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attracts participants of all ages and backgrounds, all of these forthcoming studies will continue to alter how readers and scholars alike regard this popular, influential, and ever relevant author.
Bruce, Harry. Maud: The Early Years of L.M. Montgomery. Halifax: Nimbus, 2003.
—. Maud: The Life of L.M. Montgomery. Toronto: Seal, 1992.
Gammel, Irene. “Mirror Looks: The Visual and Performative Diaries of L.M. Montgomery, Baroness Elsa von Freytag-Loringhoven, and Elvira Bach.” Interfaces: Women, Autobiography, Image, Performance. Ed. Sidonie Smith and Julia Watson. Ann Arbor: U of Michigan P, 2002. 289–313.
Gammel, Irene, ed. The Intimate Life of L.M. Montgomery. Toronto: U of Toronto P, 2004.
—. Making Avonlea: L.M. Montgomery and Popular Culture. Toronto: U of Toronto P, 2002.
Gammel, Irene, and Elizabeth Epperly, eds. L.M. Montgomery and Canadian Culture. Toronto: U of Toronto P, 1999.
Gerson, Carole. “Anne of Green Gables Goes to University: L.M. Montgomery and Academic Culture.” Making Avonlea: L.M. Montgomery and Popular Culture. Ed. Irene Gammel. Toronto: U of Toronto P, 2002. 17–31.
Gould, Allan. Anne of Green Gables vs. G.I. Joe: Friendly Fire between Canada and the U.S. Toronto: ECW, 2003.
Hammill, Faye. Literary Culture and Female Authorship in Canada 1760-2000. Cross/Cultures 63. Amsterdam: Rodopi, 2003.
Holmund, Mona, and Gail Youngberg. Inspiring Women: A Celebration of Herstory. Regina: Coteau, 2003.
Hudson, Aïda. Introduction. Windows and Words: A Look at Canadian Children’s Literature in English. Ed. Aïda Hudson and Susan-Ann Cooper. Reappraisals: Canadian Writers 25. Ottawa: U of Ottawa P, 2003. 1–9.
Litster, Jennifer. “Time Travels and Tangles.” Rev. of Maud’s House of Dreams: The Life of Lucy Maud Montgomery, by Janet Lunn. Canadian Children’s Literature / Littérature canadienne pour la jeunesse 109-110 (2003): 117–22.
Lunn, Janet. Maud’s House of Dreams: The Life of Lucy Maud Montgomery. Toronto: Doubleday Canada, 2002.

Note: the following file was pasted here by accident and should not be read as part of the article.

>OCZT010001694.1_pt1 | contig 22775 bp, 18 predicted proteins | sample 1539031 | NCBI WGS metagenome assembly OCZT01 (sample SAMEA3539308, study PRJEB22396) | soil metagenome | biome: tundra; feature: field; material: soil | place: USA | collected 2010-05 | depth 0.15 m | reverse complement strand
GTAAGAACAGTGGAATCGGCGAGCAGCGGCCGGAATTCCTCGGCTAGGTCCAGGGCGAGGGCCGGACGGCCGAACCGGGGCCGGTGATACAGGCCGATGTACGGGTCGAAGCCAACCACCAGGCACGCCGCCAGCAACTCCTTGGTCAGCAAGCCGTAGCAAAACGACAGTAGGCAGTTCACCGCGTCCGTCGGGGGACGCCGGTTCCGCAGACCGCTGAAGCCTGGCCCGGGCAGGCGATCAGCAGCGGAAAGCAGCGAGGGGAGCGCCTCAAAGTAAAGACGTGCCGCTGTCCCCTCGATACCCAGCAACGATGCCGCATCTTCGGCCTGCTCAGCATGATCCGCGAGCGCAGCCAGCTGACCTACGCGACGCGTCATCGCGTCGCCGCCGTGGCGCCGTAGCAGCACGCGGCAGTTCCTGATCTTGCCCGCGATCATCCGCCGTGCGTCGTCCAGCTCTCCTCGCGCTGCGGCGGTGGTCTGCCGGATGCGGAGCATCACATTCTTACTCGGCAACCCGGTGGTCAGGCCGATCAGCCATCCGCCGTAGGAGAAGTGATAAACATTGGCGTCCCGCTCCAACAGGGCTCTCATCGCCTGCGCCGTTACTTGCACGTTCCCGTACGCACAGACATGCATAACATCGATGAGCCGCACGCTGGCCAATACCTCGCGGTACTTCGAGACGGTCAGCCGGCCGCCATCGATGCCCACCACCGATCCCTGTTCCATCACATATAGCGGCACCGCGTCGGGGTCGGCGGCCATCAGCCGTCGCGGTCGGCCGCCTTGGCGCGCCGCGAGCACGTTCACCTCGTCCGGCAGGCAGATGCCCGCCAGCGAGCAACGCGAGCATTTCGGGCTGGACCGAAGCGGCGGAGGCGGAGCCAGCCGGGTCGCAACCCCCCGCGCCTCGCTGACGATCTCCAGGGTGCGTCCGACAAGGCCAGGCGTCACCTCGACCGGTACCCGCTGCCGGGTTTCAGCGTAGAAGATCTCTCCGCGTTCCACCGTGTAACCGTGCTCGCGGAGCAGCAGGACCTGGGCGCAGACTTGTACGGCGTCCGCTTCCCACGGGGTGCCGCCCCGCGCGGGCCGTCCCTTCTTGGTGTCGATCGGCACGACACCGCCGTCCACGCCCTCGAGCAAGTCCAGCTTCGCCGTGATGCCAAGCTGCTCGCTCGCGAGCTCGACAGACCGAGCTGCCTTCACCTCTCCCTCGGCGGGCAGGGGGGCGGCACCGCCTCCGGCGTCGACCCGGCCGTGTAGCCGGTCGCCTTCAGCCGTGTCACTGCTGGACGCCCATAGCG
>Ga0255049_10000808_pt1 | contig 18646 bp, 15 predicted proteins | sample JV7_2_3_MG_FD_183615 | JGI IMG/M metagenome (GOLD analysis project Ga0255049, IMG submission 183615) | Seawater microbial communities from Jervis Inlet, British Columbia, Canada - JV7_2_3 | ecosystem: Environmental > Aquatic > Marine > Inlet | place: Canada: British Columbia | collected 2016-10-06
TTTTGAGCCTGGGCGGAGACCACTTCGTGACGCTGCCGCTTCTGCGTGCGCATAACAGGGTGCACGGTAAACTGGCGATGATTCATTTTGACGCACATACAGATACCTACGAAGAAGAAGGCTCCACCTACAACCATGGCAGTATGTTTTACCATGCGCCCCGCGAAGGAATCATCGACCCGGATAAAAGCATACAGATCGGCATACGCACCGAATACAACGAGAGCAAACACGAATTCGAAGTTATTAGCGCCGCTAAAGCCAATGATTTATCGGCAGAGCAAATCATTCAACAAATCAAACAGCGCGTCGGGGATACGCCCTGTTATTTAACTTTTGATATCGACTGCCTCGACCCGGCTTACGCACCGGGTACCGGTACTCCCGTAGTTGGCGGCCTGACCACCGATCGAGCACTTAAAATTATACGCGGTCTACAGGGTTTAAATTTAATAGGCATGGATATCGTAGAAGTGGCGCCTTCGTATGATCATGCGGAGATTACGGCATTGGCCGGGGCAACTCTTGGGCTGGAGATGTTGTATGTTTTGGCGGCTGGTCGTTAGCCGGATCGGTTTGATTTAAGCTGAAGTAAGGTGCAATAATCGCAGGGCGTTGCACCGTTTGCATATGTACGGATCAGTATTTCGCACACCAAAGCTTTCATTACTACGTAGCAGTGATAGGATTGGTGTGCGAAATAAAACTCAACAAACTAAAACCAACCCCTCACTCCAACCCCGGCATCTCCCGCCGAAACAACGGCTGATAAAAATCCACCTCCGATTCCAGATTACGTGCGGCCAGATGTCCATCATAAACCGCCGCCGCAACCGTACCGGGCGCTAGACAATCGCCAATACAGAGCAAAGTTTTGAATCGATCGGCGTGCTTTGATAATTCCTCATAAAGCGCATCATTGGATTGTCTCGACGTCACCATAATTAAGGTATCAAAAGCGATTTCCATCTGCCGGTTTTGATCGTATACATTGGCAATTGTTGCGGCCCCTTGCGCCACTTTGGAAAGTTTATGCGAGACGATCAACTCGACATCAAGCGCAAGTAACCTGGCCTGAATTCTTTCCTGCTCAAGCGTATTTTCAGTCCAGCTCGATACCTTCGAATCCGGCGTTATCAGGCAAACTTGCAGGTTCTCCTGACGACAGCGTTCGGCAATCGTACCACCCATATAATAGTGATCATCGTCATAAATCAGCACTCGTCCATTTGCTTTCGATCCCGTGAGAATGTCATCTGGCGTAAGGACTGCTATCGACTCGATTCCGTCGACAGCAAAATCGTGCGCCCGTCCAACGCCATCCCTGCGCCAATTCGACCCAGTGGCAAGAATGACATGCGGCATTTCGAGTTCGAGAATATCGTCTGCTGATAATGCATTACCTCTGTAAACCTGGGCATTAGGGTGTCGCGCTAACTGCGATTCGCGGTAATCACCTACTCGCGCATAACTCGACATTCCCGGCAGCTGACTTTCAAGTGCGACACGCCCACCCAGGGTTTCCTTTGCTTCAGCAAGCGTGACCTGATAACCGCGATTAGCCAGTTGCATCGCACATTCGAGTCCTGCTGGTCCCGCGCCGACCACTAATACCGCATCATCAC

Macdonald, Kate. The Anne of Green Gables Cookbook. Illus. Barbara Di Lella. 1985. Toronto: Oxford UP, 2004.
MacLeod, Elizabeth. The Kids Book of Great Canadians. Illus. John Mantha. Toronto: Kids Can, 2004.
—. Lucy Maud Montgomery: A Writer’s Life. Toronto: Kids Can, 2001.
Montgomery, L.M. Anne of Green Gables. 1908. Ed. Cecily Devereux. Peterborough, ON: Broadview, 2004.
—. The Selected Journals of L.M. Montgomery, Volume I: 1889–1910; Volume II: 1910–1921; Volume III: 1921–1929; Volume IV: 1929–1935; Volume V: 1935–1942. Ed. Mary Rubio and Elizabeth Waterston. Toronto: Oxford UP, 1985, 1987, 1992, 1998, 2004.
Redekop, Magdalene. “Canadian Literary Criticism and the Idea of a National Literature.” The Cambridge Companion to Canadian Literature. Ed. Eva-Marie Kröller. Cambridge: Cambridge UP, 2004. 269–95.
Reimer, Mavis, ed. Such a Simple Little Tale: Critical Approaches to L.M. Montgomery’s Anne of Green Gables. 1992. Metuchen, NJ: Children’s Literature Association and Scarecrow, 2003.
Robinson, Laura M. “Bosom Friends: Lesbian Desire in Montgomery’s Anne Books.” Canadian Literature 180 (2004): 12–28.
Sabatini, Sandra. Making Babies: Infants in Canadian Fiction. Waterloo, ON: Wilfrid Laurier UP, 2003.
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Sheckels, Theodore F. The Island Motif in the Fiction of L.M. Montgomery, Margaret Laurence, Margaret Atwood, and Other Canadian Women Novelists. Studies on Themes and Motifs in Literature 68. New York: Peter Lang, 2003.
Sorfleet, John R. Editorial. “Canadian Children’s Literature.” Canadian Children’s Literature 1 (1975): 5–6.
—. Introduction. “L.M. Montgomery: Canadian Authoress.” Canadian Children’s Literature 3 (1975): 4–7.
Sorfleet, John Robert, ed. L.M. Montgomery: An Assessment. Guelph: Canadian Children’s, 1976.
Tector, Amy. “A Righteous War? L.M. Montgomery’s Depiction of the First World War in Rilla of Ingleside.” Canadian Literature 179 (2003): 72–86.
Waterston, Elizabeth. “Lucy Maud Montgomery 1874-1942.” The Clear Spirit: Twenty Canadian Women and Their Times. Ed. Mary Quayle Innis. Toronto: U of Toronto P, 1966. 198–219.
[ © 2004 Benjamin Lefebvre ]